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Was posted earlier on the Hi-track O27 forum and was advised to repost here.

Not sure if this query belongs here or under tinplate

Need to remove the armature from a Lionel 156 Humpback motor and that means removing the pinion from the armature shaft. The ears on my wheel puller are too thick to fit between the rear of the pinion and motor frame so am hoping someone who has faced this issue before can offer a workable solution. Have seen a few youtube videos where heat is first applied to the pinion and then it is gently pried off the shaft. Is this a reasonable thing to try?

Thank you, swede 

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Harry, thank you very much for your response. 

The motor is a type 2 humpback. The brushes were run to destruction. There is some scarring to the commutator face and the armature wirings are blackened, possibly from heat. The pinion is in ok shape. Plate to plate and plate to post readings indicate the armature could still be ok. I planned to remove the armature to see if I could clean up the plate faces before putting together a "hope I can find" parts list.

I don't want to inflict any more damage to the armature than it has already seen so if I can't get the pinion off without destroying it, so be it. Very happy to know the pinion is available. Can you tell me if an armature and brush set can be found? The armature is SL-15, the brushes are 73-B and holders are 73-H.

Thank you again, swede



If all you want to do is clean the commutator face and have a dremel i use dremels finest grit sandpaper a black emery disk but a used one not a new one, it will take the lines out and it will gleam like new.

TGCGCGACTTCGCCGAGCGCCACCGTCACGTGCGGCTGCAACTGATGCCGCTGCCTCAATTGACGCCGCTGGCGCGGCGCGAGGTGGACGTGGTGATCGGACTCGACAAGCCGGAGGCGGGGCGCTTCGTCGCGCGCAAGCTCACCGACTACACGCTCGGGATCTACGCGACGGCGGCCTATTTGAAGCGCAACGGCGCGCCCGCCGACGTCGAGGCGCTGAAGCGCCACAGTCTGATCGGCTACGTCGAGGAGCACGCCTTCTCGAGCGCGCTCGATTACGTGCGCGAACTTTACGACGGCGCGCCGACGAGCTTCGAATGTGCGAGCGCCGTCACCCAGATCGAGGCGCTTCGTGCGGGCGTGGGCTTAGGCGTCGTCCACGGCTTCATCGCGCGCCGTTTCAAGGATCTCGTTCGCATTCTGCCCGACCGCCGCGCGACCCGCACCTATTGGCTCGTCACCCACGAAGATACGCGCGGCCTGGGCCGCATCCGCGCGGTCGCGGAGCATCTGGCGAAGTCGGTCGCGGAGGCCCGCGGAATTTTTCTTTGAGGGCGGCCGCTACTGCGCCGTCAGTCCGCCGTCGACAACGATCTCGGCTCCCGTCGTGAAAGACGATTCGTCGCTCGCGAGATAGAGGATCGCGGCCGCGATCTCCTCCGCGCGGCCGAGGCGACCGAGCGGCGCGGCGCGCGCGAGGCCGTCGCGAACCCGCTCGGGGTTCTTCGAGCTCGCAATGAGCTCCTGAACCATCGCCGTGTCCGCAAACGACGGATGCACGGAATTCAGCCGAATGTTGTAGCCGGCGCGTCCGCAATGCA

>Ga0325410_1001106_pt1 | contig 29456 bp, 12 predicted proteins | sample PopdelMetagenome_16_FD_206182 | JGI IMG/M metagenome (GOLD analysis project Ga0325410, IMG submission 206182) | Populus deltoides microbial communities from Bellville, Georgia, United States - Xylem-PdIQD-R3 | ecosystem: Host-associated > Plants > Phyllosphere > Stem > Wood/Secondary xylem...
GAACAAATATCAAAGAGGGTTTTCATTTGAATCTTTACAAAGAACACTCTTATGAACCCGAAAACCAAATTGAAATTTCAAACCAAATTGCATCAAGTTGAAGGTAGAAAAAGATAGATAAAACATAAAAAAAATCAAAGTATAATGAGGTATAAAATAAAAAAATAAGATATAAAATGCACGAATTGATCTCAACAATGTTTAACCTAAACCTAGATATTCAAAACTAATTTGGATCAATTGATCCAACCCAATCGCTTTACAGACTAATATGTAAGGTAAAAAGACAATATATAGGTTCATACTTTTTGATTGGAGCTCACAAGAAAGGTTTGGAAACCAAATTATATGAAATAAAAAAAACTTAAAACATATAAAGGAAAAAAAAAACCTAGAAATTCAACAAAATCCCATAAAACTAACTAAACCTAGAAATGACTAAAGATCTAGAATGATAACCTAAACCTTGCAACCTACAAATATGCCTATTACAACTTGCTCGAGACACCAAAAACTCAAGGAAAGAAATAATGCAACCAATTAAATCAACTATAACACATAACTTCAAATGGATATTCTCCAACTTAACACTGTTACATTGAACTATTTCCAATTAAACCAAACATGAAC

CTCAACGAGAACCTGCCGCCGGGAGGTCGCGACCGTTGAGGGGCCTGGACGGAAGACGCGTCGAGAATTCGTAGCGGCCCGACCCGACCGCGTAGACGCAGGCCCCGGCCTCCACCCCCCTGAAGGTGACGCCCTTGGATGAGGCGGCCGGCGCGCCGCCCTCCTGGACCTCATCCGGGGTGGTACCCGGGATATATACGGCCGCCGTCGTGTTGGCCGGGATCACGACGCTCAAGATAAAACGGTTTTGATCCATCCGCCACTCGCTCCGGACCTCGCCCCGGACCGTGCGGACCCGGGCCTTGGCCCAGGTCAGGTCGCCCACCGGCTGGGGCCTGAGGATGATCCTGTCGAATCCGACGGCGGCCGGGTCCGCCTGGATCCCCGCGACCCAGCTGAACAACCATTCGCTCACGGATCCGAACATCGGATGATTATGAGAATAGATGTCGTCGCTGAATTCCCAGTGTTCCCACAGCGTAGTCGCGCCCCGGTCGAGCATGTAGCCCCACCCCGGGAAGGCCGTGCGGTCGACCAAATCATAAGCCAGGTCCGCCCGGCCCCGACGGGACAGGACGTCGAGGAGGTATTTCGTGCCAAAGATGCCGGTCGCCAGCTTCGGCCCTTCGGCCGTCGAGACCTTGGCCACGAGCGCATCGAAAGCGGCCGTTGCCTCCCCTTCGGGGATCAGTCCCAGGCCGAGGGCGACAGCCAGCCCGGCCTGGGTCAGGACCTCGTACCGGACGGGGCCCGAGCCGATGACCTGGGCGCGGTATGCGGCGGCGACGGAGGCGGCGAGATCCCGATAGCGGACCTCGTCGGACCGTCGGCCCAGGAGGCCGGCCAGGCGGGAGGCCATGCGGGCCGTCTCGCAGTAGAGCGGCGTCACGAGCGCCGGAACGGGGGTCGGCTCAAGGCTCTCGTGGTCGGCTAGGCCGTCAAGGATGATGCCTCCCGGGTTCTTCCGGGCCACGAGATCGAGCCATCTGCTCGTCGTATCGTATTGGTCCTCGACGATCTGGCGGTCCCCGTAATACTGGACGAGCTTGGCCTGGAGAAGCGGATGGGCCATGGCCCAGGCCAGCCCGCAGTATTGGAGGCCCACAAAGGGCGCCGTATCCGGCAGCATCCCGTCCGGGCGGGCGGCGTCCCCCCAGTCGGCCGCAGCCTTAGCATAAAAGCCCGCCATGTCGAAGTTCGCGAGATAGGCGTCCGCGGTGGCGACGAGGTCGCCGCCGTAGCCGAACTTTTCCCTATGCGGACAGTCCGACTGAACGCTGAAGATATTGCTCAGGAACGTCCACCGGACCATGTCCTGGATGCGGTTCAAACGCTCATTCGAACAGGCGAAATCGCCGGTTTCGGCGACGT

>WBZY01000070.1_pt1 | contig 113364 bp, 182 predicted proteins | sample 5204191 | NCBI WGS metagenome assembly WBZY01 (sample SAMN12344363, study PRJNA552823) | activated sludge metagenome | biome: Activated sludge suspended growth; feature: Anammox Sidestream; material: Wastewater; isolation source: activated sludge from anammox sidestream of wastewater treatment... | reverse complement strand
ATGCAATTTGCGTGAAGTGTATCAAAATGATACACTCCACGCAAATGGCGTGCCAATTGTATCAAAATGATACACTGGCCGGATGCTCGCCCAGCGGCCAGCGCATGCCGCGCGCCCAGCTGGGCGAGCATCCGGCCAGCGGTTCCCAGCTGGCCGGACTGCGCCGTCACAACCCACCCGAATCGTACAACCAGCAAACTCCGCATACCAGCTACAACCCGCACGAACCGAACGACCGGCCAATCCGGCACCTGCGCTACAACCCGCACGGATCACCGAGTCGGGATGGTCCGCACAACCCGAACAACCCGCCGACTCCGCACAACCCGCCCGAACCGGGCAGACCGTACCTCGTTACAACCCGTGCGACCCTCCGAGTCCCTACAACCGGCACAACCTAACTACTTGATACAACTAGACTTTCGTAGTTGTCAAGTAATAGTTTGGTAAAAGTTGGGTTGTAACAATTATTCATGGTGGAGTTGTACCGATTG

Armature will spin freely when you touch it with dremel at a very slight angle but use a used finest black oxide type emery sanding disk not a new one,.

New brush assembly from Hennings is very good choice as well.

Last edited by Dieseler

Harry and Dieseler, thank you for your information. I will be assembling a parts list as I go. As for using the Dremel, I had thought about that but am concerned that I cannot properly position the tool or maintain position to get a smooth even surface. I know I can do a better job with the armature out of the motor so will probably stick to that.

Thank you again, swede  

In my train repair and restoration projects I use the Dremel tool for many different things.  When I need a very accurate cut using a cut off wheel I put the cut off wheel on the end of the flexible shaft.  The diameter of the end of the shaft is much smaller than the tool  diameter and is much easier to control.  For instance in cutting track, you cannot get a vertical cut using the tool itself because the larger diameter of the tool forces the cutting wheel to cut at an angle but using the flex shaft you can get a neat vertical cut.

I have repaired many humpback motors for my collection of 150 series prewar electric locomotives and in several cases have removed the pinion gear using Harry's suggested method without a hitch.

Jim Lawson


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